Monday, August 6, 2007

Chrysler CEO Hard-Charging, "Hardheaded"

Associated Press

The man named to lead the newly independent Chrysler LLC led a stellar performance at General Electric Co.'s Power Systems division as its chief executive. But he also resigned abruptly as CEO of The Home Depot Inc. this year after shareholder clashes over pay and the company's slumping share price.

It might seem obvious which story would most attract Cerberus Capital Management LP, the automaker's new owner, to Bob Nardelli. But industry leaders and a leadership expert who knows the 59-year-old well says Chrysler should benefit from the man behind both tales despite the different endings.

"What he brought to Home Depot (nyse: HD - news - people ) actually was a lot of GE," said Noel Tichy, a University of Michigan business professor who ran GE's leadership development program from 1985-87. He also profiled Nardelli in a 2002 book he co-authored, "Cycle of Leadership."

"He's hardheaded - he'd still be (at Home Depot) if he hadn't stuck his head in the sand" on a $210 million severance package, Tichy said. "That's one of his tragic flaws, but it wasn't tragic enough to stop him from re-emerging."

Nardelli, now Chrysler's chairman and chief executive, replaces Tom LaSorda, who is taking the No. 2 slot. The pair shared a handshake and posed for pictures Monday during a celebratory event at Chrysler's headquarters in Auburn Hills.

"What I bring is a fresh set of eyes - a new perspective if you will," said Nardelli, who added he will work closely with LaSorda in carrying out the automaker's restructuring plan. "These guys got it nailed down: customer first, and market focused."

Retired GE Chairman Jack Welch said Nardelli is the right choice to lead Chrysler.

"He really is a perfect industrial leader," Welch said. "He'll get the right people on products. He'll make deals with the right people."

Nardelli began his career at GE in 1971 and worked in various divisions, including appliances, lighting and transportation systems. He left for three years to work at Case Corp. but returned in 1991. He was appointed to lead Power Systems in 1995.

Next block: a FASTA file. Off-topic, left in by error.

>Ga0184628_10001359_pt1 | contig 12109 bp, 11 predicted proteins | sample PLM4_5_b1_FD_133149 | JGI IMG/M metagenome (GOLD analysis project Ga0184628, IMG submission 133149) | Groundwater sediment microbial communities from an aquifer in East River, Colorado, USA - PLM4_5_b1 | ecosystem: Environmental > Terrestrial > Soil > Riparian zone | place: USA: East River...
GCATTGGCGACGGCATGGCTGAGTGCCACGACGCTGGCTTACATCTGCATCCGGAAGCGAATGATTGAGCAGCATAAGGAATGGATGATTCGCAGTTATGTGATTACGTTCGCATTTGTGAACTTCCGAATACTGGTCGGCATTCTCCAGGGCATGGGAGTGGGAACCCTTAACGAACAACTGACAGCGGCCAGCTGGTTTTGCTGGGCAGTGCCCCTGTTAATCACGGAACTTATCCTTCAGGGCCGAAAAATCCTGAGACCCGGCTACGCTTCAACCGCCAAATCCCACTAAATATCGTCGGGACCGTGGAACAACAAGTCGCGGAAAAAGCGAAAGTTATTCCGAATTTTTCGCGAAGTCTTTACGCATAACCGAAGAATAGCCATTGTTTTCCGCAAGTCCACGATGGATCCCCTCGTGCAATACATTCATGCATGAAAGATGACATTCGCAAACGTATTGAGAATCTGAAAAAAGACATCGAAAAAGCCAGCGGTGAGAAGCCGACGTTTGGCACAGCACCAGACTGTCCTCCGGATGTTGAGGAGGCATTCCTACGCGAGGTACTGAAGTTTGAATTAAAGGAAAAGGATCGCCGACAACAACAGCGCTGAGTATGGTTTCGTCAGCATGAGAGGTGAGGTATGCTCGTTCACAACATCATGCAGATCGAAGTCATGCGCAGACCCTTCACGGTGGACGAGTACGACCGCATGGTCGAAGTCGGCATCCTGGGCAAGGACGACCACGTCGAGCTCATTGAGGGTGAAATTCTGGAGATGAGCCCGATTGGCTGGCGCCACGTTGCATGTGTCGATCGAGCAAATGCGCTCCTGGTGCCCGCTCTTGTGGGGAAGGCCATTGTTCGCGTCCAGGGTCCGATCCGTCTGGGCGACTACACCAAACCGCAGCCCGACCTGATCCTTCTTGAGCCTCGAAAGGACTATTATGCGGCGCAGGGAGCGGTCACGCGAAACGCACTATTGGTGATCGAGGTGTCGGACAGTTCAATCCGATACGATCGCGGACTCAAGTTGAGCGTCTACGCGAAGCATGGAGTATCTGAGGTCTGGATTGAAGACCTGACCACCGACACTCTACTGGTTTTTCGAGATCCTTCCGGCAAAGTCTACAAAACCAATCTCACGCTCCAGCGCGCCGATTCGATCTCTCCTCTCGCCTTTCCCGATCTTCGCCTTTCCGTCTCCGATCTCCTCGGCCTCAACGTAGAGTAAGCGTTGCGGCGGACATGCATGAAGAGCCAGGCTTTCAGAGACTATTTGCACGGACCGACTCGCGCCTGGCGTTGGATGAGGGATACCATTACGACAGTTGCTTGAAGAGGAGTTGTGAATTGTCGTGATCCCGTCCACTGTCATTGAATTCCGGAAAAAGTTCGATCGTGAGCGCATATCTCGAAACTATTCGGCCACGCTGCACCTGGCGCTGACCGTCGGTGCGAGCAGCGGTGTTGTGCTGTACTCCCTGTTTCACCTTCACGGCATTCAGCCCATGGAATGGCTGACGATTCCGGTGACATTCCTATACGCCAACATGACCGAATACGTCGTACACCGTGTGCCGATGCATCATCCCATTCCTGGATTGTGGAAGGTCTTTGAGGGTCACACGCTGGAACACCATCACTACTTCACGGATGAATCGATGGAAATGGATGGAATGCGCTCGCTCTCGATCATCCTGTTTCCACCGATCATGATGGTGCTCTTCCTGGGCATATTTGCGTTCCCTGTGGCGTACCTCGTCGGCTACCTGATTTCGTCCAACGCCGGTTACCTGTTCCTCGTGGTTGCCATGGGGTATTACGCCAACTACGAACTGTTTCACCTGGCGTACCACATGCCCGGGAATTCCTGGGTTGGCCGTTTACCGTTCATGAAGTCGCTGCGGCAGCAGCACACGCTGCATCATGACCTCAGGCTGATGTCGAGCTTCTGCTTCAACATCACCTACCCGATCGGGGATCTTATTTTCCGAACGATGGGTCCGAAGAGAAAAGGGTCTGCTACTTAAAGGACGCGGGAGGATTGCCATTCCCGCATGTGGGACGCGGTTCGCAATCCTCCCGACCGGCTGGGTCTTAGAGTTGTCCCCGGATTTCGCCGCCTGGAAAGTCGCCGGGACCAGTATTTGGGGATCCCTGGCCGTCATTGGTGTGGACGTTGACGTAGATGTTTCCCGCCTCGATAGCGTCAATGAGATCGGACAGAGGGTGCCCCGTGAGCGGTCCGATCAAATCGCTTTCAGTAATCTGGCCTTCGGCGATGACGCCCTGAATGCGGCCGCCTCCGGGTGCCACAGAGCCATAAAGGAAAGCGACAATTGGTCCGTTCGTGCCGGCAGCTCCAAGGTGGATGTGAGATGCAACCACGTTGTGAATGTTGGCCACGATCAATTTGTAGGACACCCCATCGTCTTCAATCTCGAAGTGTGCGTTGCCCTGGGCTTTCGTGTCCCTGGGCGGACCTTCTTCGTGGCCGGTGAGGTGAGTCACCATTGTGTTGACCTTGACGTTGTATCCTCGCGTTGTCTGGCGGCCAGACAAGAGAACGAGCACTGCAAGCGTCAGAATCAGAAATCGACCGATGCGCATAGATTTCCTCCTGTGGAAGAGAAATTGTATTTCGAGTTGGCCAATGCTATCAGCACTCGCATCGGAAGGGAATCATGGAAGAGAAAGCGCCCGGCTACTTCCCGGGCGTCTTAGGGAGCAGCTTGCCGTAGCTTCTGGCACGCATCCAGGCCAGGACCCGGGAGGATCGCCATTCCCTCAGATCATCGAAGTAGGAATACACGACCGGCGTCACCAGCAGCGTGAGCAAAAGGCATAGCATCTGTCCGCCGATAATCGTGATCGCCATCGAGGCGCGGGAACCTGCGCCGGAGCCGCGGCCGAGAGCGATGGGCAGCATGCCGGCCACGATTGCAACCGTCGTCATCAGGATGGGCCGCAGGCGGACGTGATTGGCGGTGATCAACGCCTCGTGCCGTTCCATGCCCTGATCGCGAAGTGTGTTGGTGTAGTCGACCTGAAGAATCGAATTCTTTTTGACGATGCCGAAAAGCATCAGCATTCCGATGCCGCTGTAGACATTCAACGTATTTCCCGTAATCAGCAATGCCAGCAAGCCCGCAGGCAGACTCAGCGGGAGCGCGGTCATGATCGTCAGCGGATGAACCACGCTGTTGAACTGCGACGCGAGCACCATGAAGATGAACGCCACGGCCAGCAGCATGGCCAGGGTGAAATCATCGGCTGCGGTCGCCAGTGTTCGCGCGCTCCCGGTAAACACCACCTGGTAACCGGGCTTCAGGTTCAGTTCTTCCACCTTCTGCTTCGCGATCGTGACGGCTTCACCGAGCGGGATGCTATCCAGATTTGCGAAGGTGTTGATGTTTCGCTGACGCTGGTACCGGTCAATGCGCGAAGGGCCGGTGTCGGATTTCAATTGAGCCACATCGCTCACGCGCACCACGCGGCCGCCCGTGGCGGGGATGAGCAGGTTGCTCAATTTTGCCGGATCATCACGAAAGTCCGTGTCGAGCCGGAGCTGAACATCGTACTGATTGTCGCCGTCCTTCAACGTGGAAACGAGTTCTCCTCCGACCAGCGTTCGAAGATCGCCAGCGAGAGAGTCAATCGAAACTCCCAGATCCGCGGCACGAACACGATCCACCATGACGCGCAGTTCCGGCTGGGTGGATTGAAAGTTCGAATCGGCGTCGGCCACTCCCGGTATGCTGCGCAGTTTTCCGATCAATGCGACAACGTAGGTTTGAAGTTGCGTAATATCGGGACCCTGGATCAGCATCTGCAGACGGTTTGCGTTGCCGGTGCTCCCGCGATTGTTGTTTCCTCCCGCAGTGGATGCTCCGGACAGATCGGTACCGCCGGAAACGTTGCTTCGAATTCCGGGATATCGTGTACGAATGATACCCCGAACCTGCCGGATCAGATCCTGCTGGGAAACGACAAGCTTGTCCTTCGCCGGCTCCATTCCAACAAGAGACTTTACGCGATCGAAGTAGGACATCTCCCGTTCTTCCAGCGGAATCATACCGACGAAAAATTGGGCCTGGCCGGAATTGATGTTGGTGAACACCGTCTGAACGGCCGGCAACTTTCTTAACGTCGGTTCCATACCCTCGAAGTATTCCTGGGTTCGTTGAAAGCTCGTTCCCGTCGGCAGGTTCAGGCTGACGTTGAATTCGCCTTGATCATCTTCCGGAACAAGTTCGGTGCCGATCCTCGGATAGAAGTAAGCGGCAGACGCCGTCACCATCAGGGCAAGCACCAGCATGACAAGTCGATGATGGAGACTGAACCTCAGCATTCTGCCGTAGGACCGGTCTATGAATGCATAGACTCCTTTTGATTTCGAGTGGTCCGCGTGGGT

Nardelli was one of three top GE executives in the running to replace Welch, who retired in 2001. Jeffrey Immelt was named his successor.

Welch said GE's power systems business was losing money and had trouble with unions before Nardelli took over and invested in products, cut costs and improved labor relations. Nardelli created joint ventures around Europe and efficient, environmentally sensitive power products at a time when the market demanded them, making power one of GE's most important businesses, Welch said.

"He's a global thinker," Welch said. "He delivers."

Nardelli received a different reception from shareholders at Home Depot, which he left in January after six years.

He helped increase revenue, profits and the number of stores. But discussions about his pay - described by some lawmakers and critics as a golden parachute - and the company's lagging stock price became a distraction.

"I felt it was unfortunate - all of the rhetoric around compensation really overshadowed the job he did there," said Roger Penske, racing icon, businessman and former Home Depot board member. He cited Nardelli's charge into Mexico and other international moves as positive for the company.

"He increased shareholder value through acquisition and cash flow. ... No question he made a big difference there."

But Nardelli angered shareholders when he didn't allow general questions to be asked at last year's annual meeting, which included time limits for discussion. However, he won't have to answer to stockholders at Chrysler since it's now privately held.

Nardelli, who said he has moved more than a dozen times during his career and looks forward to relocating to Detroit, hopes his Home Depot pay package doesn't become an issue.

Penske and Tichy describe Nardelli as a hands-on guy. Tichy said Nardelli was known to get in at 6 a.m. and walk through stores with employees, and said he instilled discipline in the operations.

Tichy said Nardelli is well-equipped to make judgment calls when it comes to people, strategy and crisis management. He'll deal with all three at Chrysler, which is struggling alongside the other Detroit-based automakers.

"It's a turnaround situation," he said. "This is not a slash-and-burn cost guy. This is a guy who will rethink the business model ... and invest in building an infrastructure for the long-term."

On a personal note, Nardelli said Monday he "loves cars," and has a Chrysler PT Cruiser, Dodge Prowler and a Jeep in his "fleet." His wife of 36 years just reminded him in an e-mail that their first date was in a Dodge Dart GT, which he bought after graduating from high school.

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